oliver lee bateman’s recent article for salon chronicled his experience as an assistant manager for abercrombie & fitch and is an eye-opening account of bias and discrimination. according to bateman, the company recruits people who are “quality and collegiate” and define such to almost exclusively include college-educated white people who are physically fit and tan. the elitist environment is condoned by regional managers and corporate executives who want to build a brand based on “you can’t sit here” type of marginalization, and bateman’s account of how a black employee was treated at his store made me cringe:
the regional manager’s adoration didn’t extend to our finest worker, a tall, chubby, and openly gay african-american who had bright green braces. although we tried to avoid scheduling him when we knew the RM was due to visit, chronic labor shortages on account of the company’s low starting wages and obsession with brand representative beauty ensured that he was often working 30+ hours per week.
“you have to get that guy off the floor,” he’d tell us. “he’s a fucking disasterpiece.”
this piece resonated with me not because of bateman’s revelations about the company — absent his article, one can figure those out by the racial discrimination lawsuit, nearly all-white models in in the company’s advertisements and extremely loud techno music in the stores — but because i could relate to the black employee who faced microaggressions by his all-white peers. i worked retail after college and as an assistant manager in a high-end store, i helped supervise a store that lacked staff and customer diversity. one day, i was written up by my manager because i hurt the sales representatives’ feelings by not building a more “personal” relationship with them (i’m not making this up). despite the fact that after sitting down with each employee no one could give me a clear answer about what i had done to offend them, i internalized my manager’s criticism, seeing myself as the stereotypical angry black women. i now know the real issue was that i didn’t fit into the store’s “brand” or dominant culture, and for me this turned out to be a blessing in disguise because i had goals to achieve that were much larger than my co-workers’ microaggressions.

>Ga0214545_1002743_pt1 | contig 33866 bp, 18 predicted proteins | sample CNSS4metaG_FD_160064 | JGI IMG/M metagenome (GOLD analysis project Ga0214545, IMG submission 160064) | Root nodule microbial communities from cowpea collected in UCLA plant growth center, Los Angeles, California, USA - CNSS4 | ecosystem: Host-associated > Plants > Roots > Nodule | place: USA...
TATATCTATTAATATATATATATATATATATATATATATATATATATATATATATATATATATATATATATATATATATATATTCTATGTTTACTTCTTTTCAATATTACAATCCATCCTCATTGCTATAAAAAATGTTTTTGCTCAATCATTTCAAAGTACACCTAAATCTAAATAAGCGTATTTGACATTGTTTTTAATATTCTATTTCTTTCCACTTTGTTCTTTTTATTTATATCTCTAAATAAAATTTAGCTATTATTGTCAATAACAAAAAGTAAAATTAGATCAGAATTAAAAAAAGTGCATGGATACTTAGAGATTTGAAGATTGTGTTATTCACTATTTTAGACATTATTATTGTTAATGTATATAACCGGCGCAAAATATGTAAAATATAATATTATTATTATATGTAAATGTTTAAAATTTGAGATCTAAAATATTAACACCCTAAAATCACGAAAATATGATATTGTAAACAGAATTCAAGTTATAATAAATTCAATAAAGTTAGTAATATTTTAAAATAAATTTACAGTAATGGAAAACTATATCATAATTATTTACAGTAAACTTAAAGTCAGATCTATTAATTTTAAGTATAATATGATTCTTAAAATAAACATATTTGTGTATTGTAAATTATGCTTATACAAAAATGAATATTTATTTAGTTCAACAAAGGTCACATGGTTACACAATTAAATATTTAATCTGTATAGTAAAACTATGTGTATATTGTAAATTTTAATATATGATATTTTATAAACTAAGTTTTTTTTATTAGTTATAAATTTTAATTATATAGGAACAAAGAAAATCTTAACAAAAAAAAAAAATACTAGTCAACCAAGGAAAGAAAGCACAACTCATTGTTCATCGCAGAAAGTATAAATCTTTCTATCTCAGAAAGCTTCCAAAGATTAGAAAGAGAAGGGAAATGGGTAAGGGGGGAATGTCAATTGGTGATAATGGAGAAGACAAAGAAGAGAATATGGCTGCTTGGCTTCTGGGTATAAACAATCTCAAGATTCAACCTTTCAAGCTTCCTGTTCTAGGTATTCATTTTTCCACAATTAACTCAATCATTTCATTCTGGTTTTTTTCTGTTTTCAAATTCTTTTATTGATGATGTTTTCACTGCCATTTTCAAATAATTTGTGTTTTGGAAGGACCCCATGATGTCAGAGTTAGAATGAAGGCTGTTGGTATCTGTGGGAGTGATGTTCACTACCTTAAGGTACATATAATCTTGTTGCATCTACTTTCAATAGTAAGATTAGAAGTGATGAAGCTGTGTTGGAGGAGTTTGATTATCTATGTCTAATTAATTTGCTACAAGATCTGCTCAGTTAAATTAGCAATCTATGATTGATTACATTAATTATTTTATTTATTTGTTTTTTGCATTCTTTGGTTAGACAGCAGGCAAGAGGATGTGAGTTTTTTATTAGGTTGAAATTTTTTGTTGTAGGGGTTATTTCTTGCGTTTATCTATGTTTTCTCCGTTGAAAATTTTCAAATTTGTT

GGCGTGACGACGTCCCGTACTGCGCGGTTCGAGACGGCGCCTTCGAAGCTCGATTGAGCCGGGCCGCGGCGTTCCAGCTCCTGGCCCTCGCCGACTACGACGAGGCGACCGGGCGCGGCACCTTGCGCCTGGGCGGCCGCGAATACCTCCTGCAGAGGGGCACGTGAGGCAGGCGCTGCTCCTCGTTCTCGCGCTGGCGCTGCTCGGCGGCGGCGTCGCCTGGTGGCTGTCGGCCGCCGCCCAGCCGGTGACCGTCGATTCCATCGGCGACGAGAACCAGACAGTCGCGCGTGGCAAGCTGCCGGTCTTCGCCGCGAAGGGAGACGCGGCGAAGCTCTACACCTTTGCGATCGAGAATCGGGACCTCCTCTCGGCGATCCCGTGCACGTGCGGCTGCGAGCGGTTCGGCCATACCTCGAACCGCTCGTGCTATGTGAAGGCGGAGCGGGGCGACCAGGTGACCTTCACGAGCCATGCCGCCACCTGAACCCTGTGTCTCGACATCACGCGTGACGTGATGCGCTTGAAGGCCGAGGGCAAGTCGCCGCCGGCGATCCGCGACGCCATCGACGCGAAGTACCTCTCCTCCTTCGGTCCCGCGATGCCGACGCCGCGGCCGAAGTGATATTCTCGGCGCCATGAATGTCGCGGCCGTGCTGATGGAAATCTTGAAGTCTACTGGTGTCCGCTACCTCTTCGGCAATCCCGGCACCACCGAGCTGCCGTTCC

you can read the rest of bateman’s article here.